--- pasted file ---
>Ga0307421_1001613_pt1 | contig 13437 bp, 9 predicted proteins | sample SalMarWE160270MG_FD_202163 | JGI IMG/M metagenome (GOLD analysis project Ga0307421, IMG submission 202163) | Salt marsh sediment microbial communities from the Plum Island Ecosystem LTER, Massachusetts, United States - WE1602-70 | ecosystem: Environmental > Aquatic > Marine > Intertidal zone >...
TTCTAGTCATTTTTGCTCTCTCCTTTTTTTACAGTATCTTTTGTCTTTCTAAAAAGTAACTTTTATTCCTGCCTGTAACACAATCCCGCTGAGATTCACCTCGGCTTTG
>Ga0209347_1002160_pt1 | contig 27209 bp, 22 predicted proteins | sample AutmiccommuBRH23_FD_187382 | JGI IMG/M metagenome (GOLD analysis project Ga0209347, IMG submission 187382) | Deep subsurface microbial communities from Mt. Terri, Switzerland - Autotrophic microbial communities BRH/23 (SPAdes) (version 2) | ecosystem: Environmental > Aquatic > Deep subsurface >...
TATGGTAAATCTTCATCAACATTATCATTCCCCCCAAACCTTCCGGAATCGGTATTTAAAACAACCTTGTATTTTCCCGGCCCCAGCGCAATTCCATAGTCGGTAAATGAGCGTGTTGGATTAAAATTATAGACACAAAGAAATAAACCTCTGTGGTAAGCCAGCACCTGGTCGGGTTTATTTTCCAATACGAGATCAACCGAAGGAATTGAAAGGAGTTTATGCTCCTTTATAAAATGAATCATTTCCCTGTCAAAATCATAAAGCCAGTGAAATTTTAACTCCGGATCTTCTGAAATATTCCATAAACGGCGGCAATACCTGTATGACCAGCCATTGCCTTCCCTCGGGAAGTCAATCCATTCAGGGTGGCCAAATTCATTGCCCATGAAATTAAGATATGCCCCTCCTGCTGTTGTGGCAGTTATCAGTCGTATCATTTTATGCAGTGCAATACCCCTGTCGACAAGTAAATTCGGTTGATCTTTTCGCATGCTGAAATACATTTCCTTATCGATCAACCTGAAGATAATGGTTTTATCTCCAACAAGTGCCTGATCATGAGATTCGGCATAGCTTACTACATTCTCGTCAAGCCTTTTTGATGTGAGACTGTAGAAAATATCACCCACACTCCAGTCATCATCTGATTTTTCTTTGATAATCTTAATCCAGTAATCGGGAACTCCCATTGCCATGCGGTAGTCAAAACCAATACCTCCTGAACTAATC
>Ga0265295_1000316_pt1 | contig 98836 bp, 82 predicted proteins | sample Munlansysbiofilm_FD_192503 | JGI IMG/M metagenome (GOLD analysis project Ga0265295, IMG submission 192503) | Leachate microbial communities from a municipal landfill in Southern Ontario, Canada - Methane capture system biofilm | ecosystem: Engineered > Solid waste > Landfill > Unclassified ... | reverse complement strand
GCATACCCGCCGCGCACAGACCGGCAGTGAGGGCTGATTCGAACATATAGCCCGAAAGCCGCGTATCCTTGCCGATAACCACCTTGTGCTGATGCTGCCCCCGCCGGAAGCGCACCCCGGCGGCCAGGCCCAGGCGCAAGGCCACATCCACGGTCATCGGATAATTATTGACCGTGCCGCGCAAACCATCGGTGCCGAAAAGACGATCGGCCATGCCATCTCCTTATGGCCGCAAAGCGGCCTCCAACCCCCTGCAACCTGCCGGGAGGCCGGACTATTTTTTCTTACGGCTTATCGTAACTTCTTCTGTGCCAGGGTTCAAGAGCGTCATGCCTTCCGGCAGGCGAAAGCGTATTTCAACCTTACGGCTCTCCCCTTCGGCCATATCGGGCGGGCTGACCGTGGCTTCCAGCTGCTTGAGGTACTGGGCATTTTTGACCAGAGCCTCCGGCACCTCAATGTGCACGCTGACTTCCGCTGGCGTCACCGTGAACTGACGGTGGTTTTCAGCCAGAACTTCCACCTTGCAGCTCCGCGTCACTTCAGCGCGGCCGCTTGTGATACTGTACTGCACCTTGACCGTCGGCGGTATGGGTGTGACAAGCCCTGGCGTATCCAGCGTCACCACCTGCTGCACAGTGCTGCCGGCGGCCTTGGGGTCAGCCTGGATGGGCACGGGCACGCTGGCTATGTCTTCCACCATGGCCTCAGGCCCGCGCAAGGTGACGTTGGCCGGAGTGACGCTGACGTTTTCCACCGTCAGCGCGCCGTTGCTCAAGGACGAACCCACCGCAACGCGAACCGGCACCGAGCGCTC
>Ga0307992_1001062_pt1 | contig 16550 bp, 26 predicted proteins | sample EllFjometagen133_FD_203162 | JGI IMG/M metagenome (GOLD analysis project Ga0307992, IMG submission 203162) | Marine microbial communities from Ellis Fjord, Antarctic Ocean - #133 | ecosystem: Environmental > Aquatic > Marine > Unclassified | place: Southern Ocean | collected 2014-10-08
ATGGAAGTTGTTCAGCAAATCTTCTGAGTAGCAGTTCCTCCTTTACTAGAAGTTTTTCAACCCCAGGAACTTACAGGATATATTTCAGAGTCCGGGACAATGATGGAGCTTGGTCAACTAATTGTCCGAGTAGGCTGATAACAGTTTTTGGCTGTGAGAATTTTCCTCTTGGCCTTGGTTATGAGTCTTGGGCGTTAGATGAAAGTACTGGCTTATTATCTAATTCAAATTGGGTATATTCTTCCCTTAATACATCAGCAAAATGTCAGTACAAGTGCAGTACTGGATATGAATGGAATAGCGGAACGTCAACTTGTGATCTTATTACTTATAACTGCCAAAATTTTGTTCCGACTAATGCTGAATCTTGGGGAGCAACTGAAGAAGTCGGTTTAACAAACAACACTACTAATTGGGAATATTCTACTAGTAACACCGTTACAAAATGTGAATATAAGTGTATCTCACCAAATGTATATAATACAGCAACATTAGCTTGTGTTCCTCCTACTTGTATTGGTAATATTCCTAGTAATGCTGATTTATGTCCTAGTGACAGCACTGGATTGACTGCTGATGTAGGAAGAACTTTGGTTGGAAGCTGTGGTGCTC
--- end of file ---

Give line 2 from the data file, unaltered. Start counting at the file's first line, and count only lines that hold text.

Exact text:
TTCTAGTCATTTTTGCTCTCTCCTTTTTTTACAGTATCTTTTGTCTTTCTAAAAAGTAACTTTTATTCCTGCCTGTAACACAATCCCGCTGAGATTCACCTCGGCTTTG